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Public reacts to 'escalating' commodity prices

May 17, 2011, 2:16 PM | Article By: Lamin B. Darboe

There have been mixed public reactions at the current state of escalation of prices of basic commodities in the country, a situation that makes one to sit up with profound concern.

The issue, according to businessmen and women we spoke to yesterday, on the current market standards and prices of essential commodities in the country, has implications for the majority of the citizens, especially those receiving a minimum monthly salary.

Many business people whom we spoke to called for reduction of tariff duties on goods. They said high tariffs and taxes are responsible of the recent hike in prices of commodities.

Some people have also acknowledged the difficulties they are facing, regarding the prices of the necessities of life.

In the view of one Mariama Badjie, many people if not all depend on rice as the staple food in The Gambia, hence having it at that high price is difficult to afford. She also maintained that fuel is used every day, especially those who depend on it as a source of energy for light.

"We in the rural areas use generators for energy to watch television, films as well as to charge our mobile phones.

"So if the price of fuel is so high, some will not be able to afford it, and eventually cannot have access to these facilities.

In her opinion, the government must not be blamed for the increase of prices on commodities. "We have nothing to blame the government for. It is the people themselves who sell and buy the same commodities," she said.

"The government has the power to decide and enforce. So why can't they react to this frustrating situation and save each and every Gambian from this terrible situation? They should make subsidies for tax payers, especially those in business and give it to them to help reduce prices," said one Ousainou Camara of Serrekunda market.

This, he added, if done will see a drastic reduction in the prices of basic commodities.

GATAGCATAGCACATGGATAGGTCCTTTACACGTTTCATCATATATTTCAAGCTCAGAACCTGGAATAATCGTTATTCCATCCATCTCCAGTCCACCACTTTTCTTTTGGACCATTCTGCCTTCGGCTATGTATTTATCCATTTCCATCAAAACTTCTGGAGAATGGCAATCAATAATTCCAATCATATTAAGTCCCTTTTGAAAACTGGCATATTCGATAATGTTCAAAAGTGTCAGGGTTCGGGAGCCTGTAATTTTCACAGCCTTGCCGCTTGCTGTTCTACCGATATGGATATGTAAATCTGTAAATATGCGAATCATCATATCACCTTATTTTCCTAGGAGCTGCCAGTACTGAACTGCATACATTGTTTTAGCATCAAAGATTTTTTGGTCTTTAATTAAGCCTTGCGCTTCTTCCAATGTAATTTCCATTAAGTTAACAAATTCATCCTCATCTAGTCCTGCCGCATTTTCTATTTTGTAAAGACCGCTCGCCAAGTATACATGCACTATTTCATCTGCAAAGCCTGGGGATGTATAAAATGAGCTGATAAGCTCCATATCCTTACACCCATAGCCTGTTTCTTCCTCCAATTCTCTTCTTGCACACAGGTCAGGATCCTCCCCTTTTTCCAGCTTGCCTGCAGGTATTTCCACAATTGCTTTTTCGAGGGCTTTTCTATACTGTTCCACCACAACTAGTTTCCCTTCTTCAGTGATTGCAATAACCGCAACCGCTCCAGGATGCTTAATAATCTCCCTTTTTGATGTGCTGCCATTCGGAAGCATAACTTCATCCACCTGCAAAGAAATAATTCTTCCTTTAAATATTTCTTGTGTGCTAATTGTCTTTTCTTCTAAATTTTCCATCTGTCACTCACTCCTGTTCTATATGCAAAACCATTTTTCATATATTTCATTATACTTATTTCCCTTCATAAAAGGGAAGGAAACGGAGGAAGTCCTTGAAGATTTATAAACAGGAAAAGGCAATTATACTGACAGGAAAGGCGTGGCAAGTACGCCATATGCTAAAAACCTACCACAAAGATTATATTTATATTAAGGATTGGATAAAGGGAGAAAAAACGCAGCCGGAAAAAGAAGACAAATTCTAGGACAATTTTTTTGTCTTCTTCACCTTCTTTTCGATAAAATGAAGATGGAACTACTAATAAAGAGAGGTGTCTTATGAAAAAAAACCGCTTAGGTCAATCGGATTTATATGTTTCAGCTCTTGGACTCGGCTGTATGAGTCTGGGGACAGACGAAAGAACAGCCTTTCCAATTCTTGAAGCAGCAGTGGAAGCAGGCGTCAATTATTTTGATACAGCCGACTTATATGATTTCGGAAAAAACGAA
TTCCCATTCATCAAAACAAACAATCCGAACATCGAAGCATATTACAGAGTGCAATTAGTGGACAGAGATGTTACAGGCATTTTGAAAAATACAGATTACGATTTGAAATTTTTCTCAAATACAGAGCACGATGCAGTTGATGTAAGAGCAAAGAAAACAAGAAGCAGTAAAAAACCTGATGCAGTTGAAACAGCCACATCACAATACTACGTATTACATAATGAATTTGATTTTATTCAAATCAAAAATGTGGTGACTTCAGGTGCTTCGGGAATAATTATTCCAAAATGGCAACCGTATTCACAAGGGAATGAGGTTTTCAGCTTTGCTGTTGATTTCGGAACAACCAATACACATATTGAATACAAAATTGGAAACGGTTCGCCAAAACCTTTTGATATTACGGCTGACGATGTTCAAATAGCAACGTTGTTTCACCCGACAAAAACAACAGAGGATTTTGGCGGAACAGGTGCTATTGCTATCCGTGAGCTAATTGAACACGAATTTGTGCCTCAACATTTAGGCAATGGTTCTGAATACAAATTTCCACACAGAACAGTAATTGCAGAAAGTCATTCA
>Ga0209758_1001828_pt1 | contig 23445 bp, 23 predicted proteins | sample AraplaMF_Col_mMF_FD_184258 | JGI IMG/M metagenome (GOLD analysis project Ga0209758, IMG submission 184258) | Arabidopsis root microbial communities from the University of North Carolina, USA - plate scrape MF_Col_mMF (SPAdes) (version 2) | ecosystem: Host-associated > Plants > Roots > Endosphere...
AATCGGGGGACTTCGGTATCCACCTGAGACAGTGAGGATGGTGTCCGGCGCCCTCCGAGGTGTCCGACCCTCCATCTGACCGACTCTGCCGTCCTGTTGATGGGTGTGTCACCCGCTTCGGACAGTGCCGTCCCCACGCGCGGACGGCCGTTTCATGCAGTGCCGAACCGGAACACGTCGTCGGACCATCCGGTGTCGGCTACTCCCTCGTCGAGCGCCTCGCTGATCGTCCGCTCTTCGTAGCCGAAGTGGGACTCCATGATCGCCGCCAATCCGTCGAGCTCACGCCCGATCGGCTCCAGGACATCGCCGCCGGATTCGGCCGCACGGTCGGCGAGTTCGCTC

One Binta Njie of Tallinding market said the people have themselves to blame for the increase in the prices of commodities.

"I believe the answer to the current increase in the prices of commodities is simple. We only have ourselves to blame. We grow rice, tomatoes, garden eggs, among others, here in The Gambia and yet their prices are expensive," she said, adding that unless we are committed and ready to work hard, life will be difficult for each and everyone.

Some say the cost of importation and the prices of imported commodities have zoomed at the international market, mainly due to the increase in price of petroleum or fuel.
Some local petty traders are of the view that one of the reasons for the rapid increase in prices is that the value of the dalasi has started to dwindle, and the parallel market of currencies has started rearing its ugly head again in the system.
Yet others contend that a monopoly kind of importing goods into the country by influential businessmen and women is in full force, creating the advantage for such importers to manipulate prices of commodities that they alone import into the country.
Some of the traders and consumers are, therefore, calling on the government to intervene and implement a price control mechanism, in order to arrest the speed at which prices of essential food commodities are increasing in the country.
"We don't want the situation that prevailed in this country in the recent past, when prices of goods and services were skyrocketing like no man's business to recur in this country," said one Yamoundow Ceesay, a desperate consumer at the Serekunda market.
"We would like the relevant authorities to put in a price control mechanism so that the situation is put on check."

Alieu Ceesay, a business man at the Serrekunda market, said: "I started my business sixteen years ago and comparing two years ago to 2011, things are the same as far as my business is concerned. When development is taking place in any country, the business sector also needs to develop in terms of their business, but for me, two years ago is the same as this year, and I see no difference.

Modou Jobe, also a businessman at the Serrekunda market, said ten years ago a bag of sugar was D600 with a cup selling at D3.00 but this rose to D1350 in 2010. A bag of Sadam rice was D650 in 2000 with a cup selling at D3.50, but now the bag is selling at a higher price. This, he added, is really not helping in a small country like The Gambia, and as such will force businesses to collapse.

Amie Manneh and Mariama Gibba, both businesswomen at Lamin market said: "It is hard for us to make a profit in our businesses, as business is now stagnant in this country. People are not buying due to what they say is the prices of the commodities."